Email Marketing: Bridging the Generation Gap
You've designed the template, added the contacts, and curated the content. You may think you're ready to click “send”, but unless you've given careful consideration of your target audience, you could be pushing your message straight to the deleted bin.
Certainly, when it comes to an association's email marketing strategy, demographics count. All that writing, uploading, and preparation can be for naught if you aren't delivering content that aligns with your members' online habits.
Approaching emails through a generational lens helps to create messages that better fit with your recipient's lifecycle and how they use email as a channel. For example, while Gen'Xers, Boomers, and Millennials still prefer to build relationships with companies through email over other forms of social media, Millennials are far more likely to access those emails via mobile platforms. Therefore, their messages must be designed and formatted with smartphones and tablet viewing in mind.
“Designing for mobile is very different than designing from a desktop, so you really need to think about that formatting and aesthetics, as well as what you're going to put in there,” says Manges.
As for that content, she adds, Millennials are drawn to emails that demonstrate an intimate knowledge of their personalities and lifestyles. “For them, it has to be personalized and relevant to them. You aren't going to get away with the typical 'Hello FIRST NAME' emails; there's an expectation among Millennials that if you're going to send them something, you need to know who they are. That's not just their name or member type, but whether or not they attended a recent event in person, the last product they purchased, or if they have expressed a preference for specific service.”
Baby Boomers may be keen to see their name in lights, but aren’t as likely to respond to social media communications. They are also less concerned about the overall look of a template and still value their privacy more than Millennials and Gen'Xers. As such, Boomers may respond more to traditional messaging.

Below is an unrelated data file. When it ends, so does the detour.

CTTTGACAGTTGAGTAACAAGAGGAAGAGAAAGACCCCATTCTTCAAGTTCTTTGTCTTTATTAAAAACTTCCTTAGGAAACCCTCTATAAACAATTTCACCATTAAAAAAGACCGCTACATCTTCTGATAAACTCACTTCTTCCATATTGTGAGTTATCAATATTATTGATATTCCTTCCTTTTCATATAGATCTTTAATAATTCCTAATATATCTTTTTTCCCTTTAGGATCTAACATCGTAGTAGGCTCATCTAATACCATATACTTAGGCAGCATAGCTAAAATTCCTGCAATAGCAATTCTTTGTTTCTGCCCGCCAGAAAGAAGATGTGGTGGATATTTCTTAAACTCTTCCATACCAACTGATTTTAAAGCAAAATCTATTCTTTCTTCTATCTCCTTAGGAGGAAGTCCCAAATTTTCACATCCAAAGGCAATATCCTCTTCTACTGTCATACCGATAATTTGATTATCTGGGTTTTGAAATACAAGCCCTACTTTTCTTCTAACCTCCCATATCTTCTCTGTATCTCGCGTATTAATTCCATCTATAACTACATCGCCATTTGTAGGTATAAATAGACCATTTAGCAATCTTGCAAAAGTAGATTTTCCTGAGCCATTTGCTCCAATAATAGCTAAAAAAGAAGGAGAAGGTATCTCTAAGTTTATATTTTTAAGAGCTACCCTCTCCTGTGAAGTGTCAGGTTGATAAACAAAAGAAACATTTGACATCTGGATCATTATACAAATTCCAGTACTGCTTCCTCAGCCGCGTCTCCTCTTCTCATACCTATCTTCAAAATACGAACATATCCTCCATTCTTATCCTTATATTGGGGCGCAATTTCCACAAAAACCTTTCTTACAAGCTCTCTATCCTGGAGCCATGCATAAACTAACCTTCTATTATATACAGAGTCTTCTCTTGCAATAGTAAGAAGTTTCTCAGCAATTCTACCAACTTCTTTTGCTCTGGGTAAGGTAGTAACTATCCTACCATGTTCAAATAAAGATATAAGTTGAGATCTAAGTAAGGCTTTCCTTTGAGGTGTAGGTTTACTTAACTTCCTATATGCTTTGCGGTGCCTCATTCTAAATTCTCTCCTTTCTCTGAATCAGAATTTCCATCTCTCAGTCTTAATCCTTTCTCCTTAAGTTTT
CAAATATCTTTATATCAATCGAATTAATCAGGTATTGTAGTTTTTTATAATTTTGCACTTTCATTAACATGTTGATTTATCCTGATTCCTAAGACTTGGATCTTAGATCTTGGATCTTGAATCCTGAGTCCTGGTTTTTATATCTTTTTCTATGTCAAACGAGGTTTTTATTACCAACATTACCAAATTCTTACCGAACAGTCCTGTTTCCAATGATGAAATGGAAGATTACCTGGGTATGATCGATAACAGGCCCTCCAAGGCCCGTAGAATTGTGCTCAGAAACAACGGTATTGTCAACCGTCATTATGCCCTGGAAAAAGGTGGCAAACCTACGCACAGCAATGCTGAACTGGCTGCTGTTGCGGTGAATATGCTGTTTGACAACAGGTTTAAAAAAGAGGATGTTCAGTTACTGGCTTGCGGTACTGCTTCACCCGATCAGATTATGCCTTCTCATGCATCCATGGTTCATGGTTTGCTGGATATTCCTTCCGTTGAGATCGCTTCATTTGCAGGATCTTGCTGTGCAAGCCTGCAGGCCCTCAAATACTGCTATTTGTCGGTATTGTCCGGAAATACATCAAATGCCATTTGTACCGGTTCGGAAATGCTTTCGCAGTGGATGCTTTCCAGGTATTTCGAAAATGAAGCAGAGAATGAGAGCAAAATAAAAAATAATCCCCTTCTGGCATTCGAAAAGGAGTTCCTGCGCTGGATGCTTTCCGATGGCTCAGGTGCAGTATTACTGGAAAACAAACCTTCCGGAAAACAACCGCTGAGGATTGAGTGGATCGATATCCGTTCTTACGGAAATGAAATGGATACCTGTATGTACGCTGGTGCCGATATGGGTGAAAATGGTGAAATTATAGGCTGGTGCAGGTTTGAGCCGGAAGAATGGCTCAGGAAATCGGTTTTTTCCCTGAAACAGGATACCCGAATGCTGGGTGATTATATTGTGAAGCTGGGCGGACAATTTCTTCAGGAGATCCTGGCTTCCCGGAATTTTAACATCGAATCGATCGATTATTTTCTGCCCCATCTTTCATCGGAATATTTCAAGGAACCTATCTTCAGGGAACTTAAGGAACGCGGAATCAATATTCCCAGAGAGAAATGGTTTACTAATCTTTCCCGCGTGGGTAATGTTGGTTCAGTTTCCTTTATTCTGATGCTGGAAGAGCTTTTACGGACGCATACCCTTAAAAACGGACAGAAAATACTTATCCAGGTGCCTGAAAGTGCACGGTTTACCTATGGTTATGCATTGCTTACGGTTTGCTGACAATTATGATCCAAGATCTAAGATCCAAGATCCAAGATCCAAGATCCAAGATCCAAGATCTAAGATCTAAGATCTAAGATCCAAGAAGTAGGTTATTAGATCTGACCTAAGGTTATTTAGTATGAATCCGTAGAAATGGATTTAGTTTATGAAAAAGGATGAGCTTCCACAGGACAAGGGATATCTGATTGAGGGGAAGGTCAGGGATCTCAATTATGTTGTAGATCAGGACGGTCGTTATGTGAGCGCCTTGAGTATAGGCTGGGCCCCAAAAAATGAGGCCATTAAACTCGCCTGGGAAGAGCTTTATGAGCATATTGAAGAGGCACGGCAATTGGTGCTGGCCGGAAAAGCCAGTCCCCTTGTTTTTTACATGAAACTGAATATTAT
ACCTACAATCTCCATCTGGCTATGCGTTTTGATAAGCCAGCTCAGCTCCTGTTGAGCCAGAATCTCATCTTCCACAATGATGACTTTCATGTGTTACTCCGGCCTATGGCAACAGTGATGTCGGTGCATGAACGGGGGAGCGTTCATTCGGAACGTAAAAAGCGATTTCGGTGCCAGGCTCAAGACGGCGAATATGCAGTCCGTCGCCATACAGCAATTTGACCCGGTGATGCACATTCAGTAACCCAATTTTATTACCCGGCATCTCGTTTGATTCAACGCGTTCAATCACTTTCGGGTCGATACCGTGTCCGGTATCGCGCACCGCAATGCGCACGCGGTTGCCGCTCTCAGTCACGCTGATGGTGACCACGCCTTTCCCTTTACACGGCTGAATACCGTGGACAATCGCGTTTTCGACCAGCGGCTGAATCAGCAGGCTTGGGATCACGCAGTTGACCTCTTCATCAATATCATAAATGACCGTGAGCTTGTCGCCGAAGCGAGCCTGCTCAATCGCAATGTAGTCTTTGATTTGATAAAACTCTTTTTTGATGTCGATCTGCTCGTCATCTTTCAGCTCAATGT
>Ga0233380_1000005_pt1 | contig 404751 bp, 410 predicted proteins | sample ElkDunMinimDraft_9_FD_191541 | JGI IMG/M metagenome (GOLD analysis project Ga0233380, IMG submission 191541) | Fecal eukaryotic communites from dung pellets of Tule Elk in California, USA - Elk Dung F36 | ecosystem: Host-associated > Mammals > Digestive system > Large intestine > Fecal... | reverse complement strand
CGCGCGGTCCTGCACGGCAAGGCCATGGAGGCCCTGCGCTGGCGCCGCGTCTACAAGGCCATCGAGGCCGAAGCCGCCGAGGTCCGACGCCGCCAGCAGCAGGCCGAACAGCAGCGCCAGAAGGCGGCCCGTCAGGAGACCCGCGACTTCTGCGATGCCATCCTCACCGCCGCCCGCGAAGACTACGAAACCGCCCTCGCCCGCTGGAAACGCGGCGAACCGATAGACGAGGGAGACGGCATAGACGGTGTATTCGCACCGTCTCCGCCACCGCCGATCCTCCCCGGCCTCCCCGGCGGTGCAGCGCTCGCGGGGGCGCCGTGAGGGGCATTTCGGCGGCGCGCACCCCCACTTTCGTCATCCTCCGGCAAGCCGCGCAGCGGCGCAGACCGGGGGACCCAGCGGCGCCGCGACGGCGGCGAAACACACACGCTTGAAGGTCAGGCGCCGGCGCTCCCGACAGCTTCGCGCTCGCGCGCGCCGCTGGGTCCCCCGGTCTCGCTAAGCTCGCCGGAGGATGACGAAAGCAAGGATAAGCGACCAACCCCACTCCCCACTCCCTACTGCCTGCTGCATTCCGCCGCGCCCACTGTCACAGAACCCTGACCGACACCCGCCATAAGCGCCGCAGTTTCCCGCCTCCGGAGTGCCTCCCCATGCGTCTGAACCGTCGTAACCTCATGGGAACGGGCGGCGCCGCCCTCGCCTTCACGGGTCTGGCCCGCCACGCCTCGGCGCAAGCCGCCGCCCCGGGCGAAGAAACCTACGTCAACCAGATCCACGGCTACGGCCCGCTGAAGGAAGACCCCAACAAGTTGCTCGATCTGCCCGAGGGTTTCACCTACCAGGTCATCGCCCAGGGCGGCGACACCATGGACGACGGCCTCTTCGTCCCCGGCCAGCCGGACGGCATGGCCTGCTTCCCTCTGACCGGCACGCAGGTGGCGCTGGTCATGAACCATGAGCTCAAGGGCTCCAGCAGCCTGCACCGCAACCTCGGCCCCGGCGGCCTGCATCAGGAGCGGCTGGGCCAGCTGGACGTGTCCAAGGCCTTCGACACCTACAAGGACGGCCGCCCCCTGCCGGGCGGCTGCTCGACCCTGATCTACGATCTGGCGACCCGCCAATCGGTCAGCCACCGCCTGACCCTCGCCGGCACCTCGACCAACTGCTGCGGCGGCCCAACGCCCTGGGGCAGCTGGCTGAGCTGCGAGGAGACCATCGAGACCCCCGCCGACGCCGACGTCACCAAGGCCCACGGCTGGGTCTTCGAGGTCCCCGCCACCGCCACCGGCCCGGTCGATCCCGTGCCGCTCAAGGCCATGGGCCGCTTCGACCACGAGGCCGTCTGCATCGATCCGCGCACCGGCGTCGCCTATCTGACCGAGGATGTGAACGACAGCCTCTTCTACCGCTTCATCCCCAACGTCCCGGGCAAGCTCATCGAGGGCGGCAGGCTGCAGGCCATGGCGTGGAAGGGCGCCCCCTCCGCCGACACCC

“We all know those letterhead-style emails with a message from the association followed by a picture of the Board President and an image of his signature. Millennials might roll their eyes at this, but Boomers don’t mind this type of formality,” notes Manges.
Gen X'ers, on the other hand, are a more easy-going demographic. They align with their peers in many respects, but are more likely to “go with the flow” with whatever comes in their inbox. Nevertheless, they share a preference for relevant content, meaning it's not enough to simply throw content at them without first understanding who they are and their engagement habits.
Understanding these generational differences can help associations craft more meaningful and engaging emails to their members. The good news, adds Manges, is most are already equipped with the data to make that happen: “Most associations have an association management system which contains a lot of useful information. They don't typically tap into all of the data or analytics though, so the challenge is to put all those pieces together.”
Data and analytics can no doubt be helpful in gaining a better perspective of one's members. So too can marketing automation, which can assemble those data points into a “digital footprint” which associations can use to tailor their marketing strategies.
“Before, it was the technical and design aspects of email marketing that used to be the challenge,” says Manges. “Now, the real hurdle is coming up with a compelling message that will really resonate with your target audience now that you truly understand who they are.”
It's not uncommon for email marketing campaigns to succumb to flat or declining open and click-through rates. It is, however, tempting continue with the same marketing strategies and simply hope for better results. To achieve real success, and grow members and customers in the process, it takes an appreciation for generational differences and willingness to use the data at your fingertips to be effective.